The most accepted theory is that Romero and Valladares were arrested because their travel had originated in Italy, an Axis country (Delgado, Paz, Struckmeyer). But could this be the reason they were suspected? A new Romero biography makes the point that on September 9th, Italy had signed an armistice, crossing over to the Allied side. [Mata, Monseñor Óscar Romero: Pasión por la Iglesia, 2015, p. 33.] When the Marqués de Comillas arrived in Havana on September 21, this would have been known to the Cuban authorities. In fact, Cuba freed several prominent Italians who had been in detention, including members of the Italian royal family, in October of that year. Nonetheless, it was a fact that Cuba had had an internal policy of detention for Axis nationals as of that date, and that despite the armistice with Italy, it remained suspicious of Italians, some of whom remained fascist partisans even after the treaty.
Romero and Valladares were thoroughly searched and interrogated by the Investigation Service for Enemy Activities (SIAE) of the Central Division of the Police, and their cassocks and priestly attire proved insufficient to spare them. In fact, they were not the first priests aboard the Comillas to be so accused. In the ocean liner’s previous crossing, in June 1943, the Cuban authorities had arrested three Spanish Dominican priests, after supposedly finding pro-Hitler propaganda among their belongings. At any rate, it is clear that Romero and Valladares were selected from among the other passengers for this treatment: the Marqués de Comillas continued on its path, sailing into New Orleans on September 28 and was back in Europe in October without further incident. (This refutes Santiago Mata, when he asserts that “The ship … was detained in Cuba, the crew and passengers of the vessel jailed.” -Op. Cit.).
Other sources mention that Romero and Valladares were “suspected of espionage” (Brockman, Morozzo, Lopez Vigil). It is unclear whether such suspicion was generalized (because they came from Italy) or prompted by something in particular the Salvadorans said, or by something that was found among their possessions. It is hard to fathom the two would have given authorities reason for such suspicions. Both were avid anti-Nazis, who admired Pope Pius XI precisely because he faced-off with the fascists, vowing that “nobody is going to laugh at the Church” during his papacy.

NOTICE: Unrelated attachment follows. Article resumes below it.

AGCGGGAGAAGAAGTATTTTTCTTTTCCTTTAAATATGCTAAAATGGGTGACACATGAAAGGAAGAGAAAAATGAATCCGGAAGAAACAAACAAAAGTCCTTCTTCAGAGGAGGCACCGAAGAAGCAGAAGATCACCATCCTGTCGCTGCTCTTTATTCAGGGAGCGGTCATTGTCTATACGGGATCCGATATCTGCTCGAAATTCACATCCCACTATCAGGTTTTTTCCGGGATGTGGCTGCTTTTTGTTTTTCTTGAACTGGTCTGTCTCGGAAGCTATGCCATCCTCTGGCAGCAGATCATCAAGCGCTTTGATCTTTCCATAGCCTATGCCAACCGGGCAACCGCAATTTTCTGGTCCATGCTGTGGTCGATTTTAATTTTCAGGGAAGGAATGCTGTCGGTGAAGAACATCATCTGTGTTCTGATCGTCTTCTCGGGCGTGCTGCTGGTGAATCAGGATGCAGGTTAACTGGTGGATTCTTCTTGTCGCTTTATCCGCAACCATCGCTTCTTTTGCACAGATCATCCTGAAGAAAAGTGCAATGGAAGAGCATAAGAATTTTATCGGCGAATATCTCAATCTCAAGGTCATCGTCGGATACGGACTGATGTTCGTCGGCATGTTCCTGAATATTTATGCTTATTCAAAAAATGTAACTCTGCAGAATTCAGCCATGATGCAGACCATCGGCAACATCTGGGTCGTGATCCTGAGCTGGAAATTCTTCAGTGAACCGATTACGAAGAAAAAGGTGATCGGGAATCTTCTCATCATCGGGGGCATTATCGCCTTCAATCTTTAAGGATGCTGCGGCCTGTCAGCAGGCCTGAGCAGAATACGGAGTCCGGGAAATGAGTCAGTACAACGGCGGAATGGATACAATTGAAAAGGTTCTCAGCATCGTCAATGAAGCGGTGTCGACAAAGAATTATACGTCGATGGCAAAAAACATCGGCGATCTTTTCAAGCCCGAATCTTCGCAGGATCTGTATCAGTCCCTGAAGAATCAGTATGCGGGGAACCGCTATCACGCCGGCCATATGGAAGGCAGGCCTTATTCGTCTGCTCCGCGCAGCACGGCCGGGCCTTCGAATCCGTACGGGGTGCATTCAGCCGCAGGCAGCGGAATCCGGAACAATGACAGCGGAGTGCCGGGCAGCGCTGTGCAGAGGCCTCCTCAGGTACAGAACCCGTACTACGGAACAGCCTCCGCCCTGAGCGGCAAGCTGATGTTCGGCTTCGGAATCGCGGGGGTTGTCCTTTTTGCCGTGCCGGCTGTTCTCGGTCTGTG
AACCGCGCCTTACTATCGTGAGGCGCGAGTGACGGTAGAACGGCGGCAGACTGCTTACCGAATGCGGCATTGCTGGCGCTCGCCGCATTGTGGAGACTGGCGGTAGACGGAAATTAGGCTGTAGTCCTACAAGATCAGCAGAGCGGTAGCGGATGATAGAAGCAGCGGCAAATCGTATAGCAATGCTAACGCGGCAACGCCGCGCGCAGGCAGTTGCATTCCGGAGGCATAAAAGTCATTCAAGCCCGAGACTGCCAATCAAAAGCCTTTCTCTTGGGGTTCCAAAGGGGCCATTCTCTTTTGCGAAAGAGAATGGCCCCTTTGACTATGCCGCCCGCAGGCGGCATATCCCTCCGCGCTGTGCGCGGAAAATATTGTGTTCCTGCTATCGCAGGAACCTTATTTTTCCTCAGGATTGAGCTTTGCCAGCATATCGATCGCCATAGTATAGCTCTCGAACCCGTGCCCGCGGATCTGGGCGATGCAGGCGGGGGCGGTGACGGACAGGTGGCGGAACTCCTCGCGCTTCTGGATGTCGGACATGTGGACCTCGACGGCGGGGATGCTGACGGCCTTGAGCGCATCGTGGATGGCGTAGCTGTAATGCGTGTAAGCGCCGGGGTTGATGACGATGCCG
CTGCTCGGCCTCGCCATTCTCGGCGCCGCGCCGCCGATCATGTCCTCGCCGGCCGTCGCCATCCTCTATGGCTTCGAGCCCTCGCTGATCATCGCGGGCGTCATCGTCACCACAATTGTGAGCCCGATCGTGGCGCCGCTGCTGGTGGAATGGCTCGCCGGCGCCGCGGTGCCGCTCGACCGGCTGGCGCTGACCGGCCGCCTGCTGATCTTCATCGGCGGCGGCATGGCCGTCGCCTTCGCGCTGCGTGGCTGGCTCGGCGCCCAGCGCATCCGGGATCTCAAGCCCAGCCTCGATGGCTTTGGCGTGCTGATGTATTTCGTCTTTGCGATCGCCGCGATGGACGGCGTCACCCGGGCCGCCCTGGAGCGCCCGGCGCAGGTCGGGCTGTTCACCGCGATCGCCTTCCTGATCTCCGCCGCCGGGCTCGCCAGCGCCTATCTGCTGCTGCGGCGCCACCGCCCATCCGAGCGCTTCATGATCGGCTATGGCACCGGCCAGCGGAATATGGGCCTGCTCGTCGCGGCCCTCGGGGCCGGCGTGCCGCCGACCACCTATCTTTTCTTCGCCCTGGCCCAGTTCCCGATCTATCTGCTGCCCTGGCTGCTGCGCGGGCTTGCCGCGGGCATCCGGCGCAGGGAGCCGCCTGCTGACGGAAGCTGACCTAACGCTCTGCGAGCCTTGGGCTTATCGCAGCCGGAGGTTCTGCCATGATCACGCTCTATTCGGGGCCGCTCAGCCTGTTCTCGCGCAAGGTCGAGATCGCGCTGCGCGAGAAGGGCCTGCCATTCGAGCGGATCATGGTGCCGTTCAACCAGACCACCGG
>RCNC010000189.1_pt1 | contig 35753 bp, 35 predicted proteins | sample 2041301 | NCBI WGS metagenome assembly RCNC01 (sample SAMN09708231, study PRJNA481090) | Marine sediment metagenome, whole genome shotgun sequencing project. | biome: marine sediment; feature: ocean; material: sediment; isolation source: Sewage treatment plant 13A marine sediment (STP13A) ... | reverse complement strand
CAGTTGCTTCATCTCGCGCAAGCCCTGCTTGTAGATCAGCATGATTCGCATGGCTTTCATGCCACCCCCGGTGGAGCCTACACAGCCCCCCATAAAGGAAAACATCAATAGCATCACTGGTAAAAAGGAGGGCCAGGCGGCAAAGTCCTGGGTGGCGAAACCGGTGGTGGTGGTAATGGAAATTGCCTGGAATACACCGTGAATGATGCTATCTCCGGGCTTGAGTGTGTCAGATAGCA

Romero and Valladares were initially taken to the Tiscornia Immigration Station. This was the central processing center for all refugees and immigrants who arrived on the island. It was on the other (northeast) side of the Bay of Havana, in what is now the site of the Cristo de La Habana monument (in the Casablanca neighborhood).
The camp buildings were constructed in the style of U.S. Army barracks, surrounded by barbed wire, and they housed refugees who arrived on the island without documentation or resources, while their status was investigated. A report of the Joint Relief Committee of the time details contemporary conditions at the camp in May 1942, indicating the presence of about 450 detainees, some of whom were there for several months. Inmates were not allowed to communicate with the outside, as they were unable to have visitors or to send or receive letters or use the telephone or telegraph. “While it is understandable that the Cuban Government wishes to check very carefully on the identity of all enemy nationals entering Cuban territory,” the report reads, “it cannot be overlooked that the situation of the refugees in Tiscornia is far from good.” The report specifically mentions that the food was poor by European palates.
All reports agree that the nutrition Romero and Valladares received was inadequate—so much so, that it caused health problems for both young men. “The food was very poor,” recalls Gaspar Romero, the younger brother of Blessed Romero. “Bishop Valladares became seriously ill, and Oscar became very thin.” Valladares got so sick that even back in El Salvador in 1944, he needed extensive time to recover. “Tiscornia was a relocation camp devoid of resources and facilities,” recalls a refugee detained in the place. [Galega do Ensino Magazine, No. 35 - May 2002.] The Spanish writer Eva Canel is even more blunt: “Tiscornia was a name of foreboding!”